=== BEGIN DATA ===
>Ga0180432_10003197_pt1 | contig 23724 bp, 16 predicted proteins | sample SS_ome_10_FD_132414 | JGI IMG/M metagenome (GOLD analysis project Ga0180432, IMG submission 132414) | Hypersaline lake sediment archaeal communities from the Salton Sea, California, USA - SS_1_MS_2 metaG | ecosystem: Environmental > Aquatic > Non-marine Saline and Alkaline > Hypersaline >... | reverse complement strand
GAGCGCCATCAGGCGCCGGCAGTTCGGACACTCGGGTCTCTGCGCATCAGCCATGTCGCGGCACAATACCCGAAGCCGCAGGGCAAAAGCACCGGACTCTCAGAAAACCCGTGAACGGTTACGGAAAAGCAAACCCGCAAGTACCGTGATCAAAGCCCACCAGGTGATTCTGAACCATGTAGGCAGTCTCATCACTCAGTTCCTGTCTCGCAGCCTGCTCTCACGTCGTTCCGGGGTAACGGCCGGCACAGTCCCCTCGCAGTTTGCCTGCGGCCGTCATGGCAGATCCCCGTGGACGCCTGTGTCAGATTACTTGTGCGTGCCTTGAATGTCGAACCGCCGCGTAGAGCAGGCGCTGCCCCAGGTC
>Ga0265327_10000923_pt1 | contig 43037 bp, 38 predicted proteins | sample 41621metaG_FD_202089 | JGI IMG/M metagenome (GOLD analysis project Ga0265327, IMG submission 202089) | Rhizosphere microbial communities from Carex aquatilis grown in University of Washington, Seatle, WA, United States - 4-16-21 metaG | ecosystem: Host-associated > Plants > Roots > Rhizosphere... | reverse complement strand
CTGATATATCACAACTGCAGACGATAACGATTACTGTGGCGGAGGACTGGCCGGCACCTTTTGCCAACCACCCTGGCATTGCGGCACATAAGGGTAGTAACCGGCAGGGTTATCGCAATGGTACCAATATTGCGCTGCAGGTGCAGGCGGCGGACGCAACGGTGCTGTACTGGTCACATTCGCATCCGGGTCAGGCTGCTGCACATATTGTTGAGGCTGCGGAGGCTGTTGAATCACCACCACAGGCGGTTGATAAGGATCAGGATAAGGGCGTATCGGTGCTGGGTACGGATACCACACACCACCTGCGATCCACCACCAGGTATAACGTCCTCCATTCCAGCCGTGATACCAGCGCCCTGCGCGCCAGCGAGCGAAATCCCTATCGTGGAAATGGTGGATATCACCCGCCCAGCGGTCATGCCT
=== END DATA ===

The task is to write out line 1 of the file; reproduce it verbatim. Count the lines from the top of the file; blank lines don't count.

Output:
>Ga0180432_10003197_pt1 | contig 23724 bp, 16 predicted proteins | sample SS_ome_10_FD_132414 | JGI IMG/M metagenome (GOLD analysis project Ga0180432, IMG submission 132414) | Hypersaline lake sediment archaeal communities from the Salton Sea, California, USA - SS_1_MS_2 metaG | ecosystem: Environmental > Aquatic > Non-marine Saline and Alkaline > Hypersaline >... | reverse complement strand